Select Committee on Health Appendices to the Minutes of Evidence


Supplementary evidence by Quest Diagnostics (PS55A)



    "This issue of cost and quality goes to the heart of the inquiry we are doing. It would be extremely helpful if you could give the Committee more evidence about the quality gains and more analysis of this 10 per cent saving and what you think it would be costing the trust to provide the service in house today, given that you may not have been able to maintain it and the investment and capital may not have been keeping pace if you had not gone down a private sector route."

    . . ."What has prevented a bigger West London consortium coming together for that service?"


  Budgets in pathology vary considerably throughout England and the rest of the UK. Service quality also varies considerably however, these two factors are not directly related. Identifying costs in pathology is not straightforward as many laboratories identify and record costs differently. As would be expected, this also makes valid comparisons difficult.

  At the time the partnership with the West Middlesex University Hospital NHS Trust (WMUH) was developed, running costs for pathology were identified as being around £2.8 million. The contract signed in 1996 was for a base contract value of £2,451,000 giving the Trust a saving of just over 10 per cent.

  These running costs did not include capital costs for facilities or equipment or certain overheads such as purchasing, payroll, finance and HR.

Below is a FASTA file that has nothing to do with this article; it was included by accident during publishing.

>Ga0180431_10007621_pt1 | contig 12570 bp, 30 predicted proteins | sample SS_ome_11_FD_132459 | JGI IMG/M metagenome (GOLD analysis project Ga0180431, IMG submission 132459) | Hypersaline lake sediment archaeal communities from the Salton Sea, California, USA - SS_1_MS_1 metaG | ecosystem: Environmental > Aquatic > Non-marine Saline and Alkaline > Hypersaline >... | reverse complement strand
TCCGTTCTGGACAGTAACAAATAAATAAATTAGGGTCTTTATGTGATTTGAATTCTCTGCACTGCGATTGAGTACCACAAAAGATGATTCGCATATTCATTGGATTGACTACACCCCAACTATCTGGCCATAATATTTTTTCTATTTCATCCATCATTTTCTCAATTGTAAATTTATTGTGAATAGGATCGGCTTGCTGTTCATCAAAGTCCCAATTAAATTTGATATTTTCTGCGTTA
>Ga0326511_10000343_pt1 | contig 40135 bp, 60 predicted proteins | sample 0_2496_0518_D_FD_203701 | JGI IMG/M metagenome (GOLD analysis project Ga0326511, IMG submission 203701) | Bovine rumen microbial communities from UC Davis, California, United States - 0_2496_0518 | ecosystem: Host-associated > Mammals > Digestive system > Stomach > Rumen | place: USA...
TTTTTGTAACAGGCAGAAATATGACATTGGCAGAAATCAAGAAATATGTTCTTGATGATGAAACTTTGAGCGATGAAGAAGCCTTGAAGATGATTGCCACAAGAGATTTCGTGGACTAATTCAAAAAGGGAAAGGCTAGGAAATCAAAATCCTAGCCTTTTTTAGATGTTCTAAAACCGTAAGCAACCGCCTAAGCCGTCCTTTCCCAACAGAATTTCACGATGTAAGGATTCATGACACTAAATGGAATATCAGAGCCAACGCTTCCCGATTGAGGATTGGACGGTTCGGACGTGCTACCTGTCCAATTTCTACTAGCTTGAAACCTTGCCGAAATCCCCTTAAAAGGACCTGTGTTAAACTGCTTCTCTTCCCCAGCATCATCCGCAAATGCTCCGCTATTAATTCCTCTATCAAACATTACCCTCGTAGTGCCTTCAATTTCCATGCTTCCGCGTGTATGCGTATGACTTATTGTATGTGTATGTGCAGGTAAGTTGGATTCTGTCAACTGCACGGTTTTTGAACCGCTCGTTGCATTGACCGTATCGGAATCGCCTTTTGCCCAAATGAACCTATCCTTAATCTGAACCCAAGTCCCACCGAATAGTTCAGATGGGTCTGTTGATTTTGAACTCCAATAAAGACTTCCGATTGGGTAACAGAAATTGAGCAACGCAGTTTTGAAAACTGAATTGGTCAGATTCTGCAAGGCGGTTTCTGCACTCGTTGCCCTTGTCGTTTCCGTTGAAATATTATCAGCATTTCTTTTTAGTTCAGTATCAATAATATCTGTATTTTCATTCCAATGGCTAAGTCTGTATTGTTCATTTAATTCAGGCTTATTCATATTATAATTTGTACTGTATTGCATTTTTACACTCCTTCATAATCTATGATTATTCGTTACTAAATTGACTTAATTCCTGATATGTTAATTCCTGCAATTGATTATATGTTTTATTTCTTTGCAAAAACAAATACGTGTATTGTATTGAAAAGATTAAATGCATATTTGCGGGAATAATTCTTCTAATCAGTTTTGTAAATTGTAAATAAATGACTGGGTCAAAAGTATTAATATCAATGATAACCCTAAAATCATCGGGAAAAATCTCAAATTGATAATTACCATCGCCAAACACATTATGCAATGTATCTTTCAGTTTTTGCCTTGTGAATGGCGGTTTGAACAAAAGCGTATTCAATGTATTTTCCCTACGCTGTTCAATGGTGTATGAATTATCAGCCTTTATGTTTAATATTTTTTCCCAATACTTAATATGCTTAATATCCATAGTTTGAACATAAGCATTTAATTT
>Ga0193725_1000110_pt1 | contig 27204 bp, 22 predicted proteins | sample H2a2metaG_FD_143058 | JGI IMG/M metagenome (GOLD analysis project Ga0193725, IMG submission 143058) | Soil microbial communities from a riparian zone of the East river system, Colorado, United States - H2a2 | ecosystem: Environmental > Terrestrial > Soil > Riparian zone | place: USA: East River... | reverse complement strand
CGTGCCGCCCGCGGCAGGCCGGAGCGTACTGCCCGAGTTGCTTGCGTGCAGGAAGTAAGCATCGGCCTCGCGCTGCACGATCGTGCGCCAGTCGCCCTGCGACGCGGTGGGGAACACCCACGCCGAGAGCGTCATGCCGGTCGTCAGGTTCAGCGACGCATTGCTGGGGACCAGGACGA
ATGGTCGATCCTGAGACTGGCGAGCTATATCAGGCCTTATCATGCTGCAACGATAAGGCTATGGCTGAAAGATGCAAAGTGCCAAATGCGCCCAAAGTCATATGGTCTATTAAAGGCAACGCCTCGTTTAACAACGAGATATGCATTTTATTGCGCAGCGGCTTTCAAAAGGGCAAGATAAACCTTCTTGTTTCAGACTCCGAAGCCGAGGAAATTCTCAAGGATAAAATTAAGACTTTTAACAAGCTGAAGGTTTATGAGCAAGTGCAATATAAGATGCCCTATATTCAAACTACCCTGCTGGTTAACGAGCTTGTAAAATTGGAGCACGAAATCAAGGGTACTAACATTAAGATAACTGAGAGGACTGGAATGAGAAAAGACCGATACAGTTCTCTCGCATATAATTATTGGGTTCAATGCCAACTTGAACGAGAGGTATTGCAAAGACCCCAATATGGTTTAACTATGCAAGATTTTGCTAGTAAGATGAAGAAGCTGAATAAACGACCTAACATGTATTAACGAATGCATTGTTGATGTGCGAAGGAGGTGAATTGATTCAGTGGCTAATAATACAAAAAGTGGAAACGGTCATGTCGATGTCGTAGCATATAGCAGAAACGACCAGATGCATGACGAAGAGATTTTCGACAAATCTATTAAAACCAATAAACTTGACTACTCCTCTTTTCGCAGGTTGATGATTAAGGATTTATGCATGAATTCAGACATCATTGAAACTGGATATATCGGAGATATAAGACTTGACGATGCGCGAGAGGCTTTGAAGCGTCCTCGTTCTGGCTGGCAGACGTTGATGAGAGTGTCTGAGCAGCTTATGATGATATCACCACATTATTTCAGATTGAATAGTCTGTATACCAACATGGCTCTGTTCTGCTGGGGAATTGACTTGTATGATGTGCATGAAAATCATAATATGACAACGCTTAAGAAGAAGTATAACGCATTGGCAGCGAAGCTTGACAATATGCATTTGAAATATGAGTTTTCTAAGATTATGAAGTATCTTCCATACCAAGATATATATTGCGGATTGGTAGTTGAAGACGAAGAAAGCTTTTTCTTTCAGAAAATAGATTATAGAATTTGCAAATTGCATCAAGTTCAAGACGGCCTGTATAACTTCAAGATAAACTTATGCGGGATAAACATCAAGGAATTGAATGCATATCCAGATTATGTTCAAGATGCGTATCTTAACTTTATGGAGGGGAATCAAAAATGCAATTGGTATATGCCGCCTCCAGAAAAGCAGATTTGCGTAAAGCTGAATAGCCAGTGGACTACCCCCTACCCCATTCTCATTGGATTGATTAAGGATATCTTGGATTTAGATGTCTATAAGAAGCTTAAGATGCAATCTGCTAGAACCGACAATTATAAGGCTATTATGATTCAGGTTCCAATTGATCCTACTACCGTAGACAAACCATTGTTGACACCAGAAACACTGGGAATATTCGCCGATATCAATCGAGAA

Quest Diagnostics assumes the responsibility for capital investment, the risk management associated with a high profile clinical support service, and the risk associated with managing the variable costs associated with a demand-led service.


  Despite the commitment and dedication of staff, service delivery was sub-optimal with a number of problems from specimen collection, through turnaround times to results delivery. Some of these problems arose because of lack of investment, some because of lack of change management skills, and some because of there being no incentive to make the changes necessary. The partnership with Quest Diagnostics introduced these factors. Through a series of discussions with users, revised service levels were agreed and implemented followed by questionnaires to evaluate user satisfaction.

  Attached is an example of a Customer Satisfaction Survey. The survey results and commentary are shown in a number of formats; the questionnaire itself, the follow-up report showing the survey findings, the raw data from which the report was drawn up and a report for the staff newsletter so that all staff are aware of performance.


  The staff in pathology are scientists and as such are well used to their subject changing and developing however, this has not extended to its operational and working practice to the degree that is required for the modern National Health Service. Some collaborative working is beginning to happen however, this has invariably been the result of pressure from Trust management and would not otherwise have happened. The type of collaboration is limited and is usually confined to developing shared IT systems and moving small amounts of work by mutual consent. The majority of NHS pathology laboratories are still configured in the same way as they were 20 or more years ago.